A recent scrum team I lead was struggling during groomiing sessions to come up with valid acceptance criteria. After much excruciating pain we introduced ubiquitous language of BDD. What was taking days was accomplished in just a few hours with better quality forged from increased understanding of expected behavior.

2. Business needs tie directly to the code that is written.

The scenarios can be written by the business, testers and/or developers. Since the scenarios can be written by business and the scenarios create the tests, the code that satisfies the tests satisfies the business requirements. Simple.

3. Developers know what test cases they should write to accommodate TDD.

Most developers will see the wisdom in Test Driven Development, but they find it very hard to decide what tests to create. BDD eliminates this by having tests created directly from scenarios, making the process of deciding which tests to write a moot point.

4. All the underlying benefits of TDD become more easily realized.

These include: safer refactoring, fewer regression defects, greater ability of QA to concentrate on important tests, defects are found and fixed sooner.

5. Code is easier to maintain.

Studies have shown that about 90% of investment in software involves the maintenance of code after the initial “project” is complete. BDD means that all features have tests and these tests show how the code is used and make the code easier to understand and maintain.

6. Code is self documenting.

Similar to the point above. Your test cases and scenarios become your documentation. Using BDD will allow you to have updated documentation that is not separate from code, but integral to code. Documentation can be easily extracted and that documentation is understandable by anyone.

7. Stories are easier to “groom” – breakdown, task and plan.

I can better estimate a story that I have acceptance criteria for and the BDD scenarios become that acceptance criteria. Armed with the scenarios ahead of planning allows a team to better understand the work needed and estimate how long it will take to complete.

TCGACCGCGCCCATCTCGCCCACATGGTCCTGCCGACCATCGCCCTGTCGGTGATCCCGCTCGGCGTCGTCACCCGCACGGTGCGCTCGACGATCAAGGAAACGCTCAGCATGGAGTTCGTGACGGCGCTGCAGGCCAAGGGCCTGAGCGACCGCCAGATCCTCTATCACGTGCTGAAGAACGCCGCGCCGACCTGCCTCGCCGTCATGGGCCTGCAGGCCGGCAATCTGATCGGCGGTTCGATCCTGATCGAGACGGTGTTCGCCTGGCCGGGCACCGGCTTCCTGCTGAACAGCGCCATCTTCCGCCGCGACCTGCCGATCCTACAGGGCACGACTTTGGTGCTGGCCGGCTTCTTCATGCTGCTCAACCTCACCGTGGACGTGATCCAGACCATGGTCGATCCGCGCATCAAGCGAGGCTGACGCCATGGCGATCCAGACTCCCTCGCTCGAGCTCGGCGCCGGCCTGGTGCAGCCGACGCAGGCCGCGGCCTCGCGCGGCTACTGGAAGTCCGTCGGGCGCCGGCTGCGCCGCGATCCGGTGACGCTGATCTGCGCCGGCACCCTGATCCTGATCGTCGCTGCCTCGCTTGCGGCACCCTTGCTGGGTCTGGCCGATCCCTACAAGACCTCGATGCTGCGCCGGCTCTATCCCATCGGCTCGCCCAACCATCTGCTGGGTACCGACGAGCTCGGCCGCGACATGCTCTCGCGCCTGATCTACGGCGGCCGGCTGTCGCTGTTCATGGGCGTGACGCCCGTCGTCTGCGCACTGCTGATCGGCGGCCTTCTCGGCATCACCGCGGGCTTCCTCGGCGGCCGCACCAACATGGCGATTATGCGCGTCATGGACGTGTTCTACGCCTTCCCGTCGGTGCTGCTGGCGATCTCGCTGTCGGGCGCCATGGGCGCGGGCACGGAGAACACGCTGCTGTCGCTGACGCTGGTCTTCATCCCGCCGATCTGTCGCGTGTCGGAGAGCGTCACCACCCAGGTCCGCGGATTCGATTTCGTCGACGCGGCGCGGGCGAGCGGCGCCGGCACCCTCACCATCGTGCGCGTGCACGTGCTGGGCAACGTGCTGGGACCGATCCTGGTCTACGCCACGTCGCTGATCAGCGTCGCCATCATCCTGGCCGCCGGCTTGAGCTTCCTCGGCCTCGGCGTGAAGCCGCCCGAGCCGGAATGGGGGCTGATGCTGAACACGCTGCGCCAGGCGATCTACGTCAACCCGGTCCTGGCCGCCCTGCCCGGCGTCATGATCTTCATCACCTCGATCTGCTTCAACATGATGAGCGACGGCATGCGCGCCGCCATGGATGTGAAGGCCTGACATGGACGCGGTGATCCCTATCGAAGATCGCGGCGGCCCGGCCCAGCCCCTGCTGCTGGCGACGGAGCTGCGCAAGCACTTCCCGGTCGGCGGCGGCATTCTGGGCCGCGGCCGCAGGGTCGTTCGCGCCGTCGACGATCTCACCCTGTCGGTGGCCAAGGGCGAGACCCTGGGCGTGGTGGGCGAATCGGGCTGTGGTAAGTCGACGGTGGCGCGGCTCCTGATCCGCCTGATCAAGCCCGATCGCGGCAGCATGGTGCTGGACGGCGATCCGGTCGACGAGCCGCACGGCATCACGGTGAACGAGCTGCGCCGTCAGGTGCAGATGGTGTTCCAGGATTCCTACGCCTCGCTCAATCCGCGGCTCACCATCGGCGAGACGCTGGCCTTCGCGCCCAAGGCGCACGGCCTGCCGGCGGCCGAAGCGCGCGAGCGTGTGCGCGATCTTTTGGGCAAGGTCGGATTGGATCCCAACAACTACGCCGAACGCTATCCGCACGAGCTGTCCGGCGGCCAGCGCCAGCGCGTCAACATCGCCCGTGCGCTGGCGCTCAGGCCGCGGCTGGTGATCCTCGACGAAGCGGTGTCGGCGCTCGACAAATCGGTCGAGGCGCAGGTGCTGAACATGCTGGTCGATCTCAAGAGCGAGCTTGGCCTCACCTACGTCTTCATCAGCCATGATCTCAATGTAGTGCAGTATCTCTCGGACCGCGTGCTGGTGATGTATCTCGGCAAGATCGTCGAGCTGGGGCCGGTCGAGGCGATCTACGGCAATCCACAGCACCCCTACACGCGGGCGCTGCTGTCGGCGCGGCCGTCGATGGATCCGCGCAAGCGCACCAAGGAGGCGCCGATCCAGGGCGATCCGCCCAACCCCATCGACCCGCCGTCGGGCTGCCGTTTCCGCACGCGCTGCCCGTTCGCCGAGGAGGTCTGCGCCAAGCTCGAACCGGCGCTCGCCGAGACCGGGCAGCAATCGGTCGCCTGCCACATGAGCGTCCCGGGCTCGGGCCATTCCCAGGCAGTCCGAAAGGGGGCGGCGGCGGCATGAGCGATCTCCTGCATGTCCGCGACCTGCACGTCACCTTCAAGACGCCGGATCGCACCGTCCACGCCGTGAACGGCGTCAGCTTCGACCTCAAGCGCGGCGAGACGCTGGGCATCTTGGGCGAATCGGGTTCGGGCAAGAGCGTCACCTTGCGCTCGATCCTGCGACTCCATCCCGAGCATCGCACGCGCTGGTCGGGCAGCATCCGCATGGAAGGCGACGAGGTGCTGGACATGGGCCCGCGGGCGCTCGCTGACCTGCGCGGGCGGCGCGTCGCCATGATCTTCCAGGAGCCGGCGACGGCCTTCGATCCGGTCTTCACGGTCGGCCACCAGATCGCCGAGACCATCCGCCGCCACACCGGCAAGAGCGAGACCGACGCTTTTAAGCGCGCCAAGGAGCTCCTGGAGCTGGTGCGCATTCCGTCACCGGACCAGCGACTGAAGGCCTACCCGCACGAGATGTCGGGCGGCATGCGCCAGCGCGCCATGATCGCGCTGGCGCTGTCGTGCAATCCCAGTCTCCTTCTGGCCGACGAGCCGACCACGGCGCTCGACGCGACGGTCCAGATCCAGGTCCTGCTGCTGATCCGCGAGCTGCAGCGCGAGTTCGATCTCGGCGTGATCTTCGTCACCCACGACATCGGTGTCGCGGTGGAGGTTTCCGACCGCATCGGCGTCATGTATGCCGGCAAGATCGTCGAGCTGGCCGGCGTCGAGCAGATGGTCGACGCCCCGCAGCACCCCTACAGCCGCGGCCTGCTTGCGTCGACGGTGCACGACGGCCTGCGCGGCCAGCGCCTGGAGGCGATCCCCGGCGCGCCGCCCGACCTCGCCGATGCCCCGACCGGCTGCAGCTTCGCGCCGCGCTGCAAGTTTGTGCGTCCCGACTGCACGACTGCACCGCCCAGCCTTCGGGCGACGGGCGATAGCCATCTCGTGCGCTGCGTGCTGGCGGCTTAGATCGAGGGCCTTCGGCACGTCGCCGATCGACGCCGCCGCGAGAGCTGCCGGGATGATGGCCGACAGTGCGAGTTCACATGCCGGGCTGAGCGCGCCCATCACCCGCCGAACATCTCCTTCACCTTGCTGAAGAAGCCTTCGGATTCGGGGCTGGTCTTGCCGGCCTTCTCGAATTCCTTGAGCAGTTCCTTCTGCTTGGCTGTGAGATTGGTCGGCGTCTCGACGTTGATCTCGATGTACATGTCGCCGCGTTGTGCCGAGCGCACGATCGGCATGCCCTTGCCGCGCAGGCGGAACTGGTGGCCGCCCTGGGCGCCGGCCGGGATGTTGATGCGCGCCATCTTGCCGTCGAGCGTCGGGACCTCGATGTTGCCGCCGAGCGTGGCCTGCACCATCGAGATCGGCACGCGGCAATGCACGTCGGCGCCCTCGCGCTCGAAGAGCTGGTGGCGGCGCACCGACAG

8. Teams can be more agile.

Like the point above – when your requirements are better understood, your acceptance criteria better known and estimates more accurate you can be more agile.

9. Developers can be trained / on-boarded easier.

Since the code is self-documenting and test cases show how the code should work, new developers have access to a wealth of information that is usually not available when they are brought on-board a project. This point alone should be a driving reason to adopt BDD as new developer training is usually steep.

10. There is more visibility into team progress and status.

One of the main benefits to Agile is to have visibility into team progress. The tasks for completing a story are broken into well-known pieces that burn down cleanly. For example, each scenario can be added to story as a task and tracked to completion to see how well the story is progressing.

I hope that you find my reasons compelling and that you too try BDD and see if it provides the benefits I outline.

Larry Apke

Welcome to 2012! Getting Back to Agile.

Wow! Just noticed that I had not blogged at all since October of last year! Between starting a new gig on October 31st and the holidays I have been way too busy getting acclimated to my new surroundings, shopping for the perfect holiday gifts, feeding my face with holiday cheer, etc. to spend time writing about Agile development. Time to get back to it. My new year’s resolution is to begin contributing again on a regular basis. It is therapeutic for me and I have found out through Google analytics that there are a number of folks out there that have found some value in my musings. I hope you all had a great holiday season and I wish you the very best in the new year!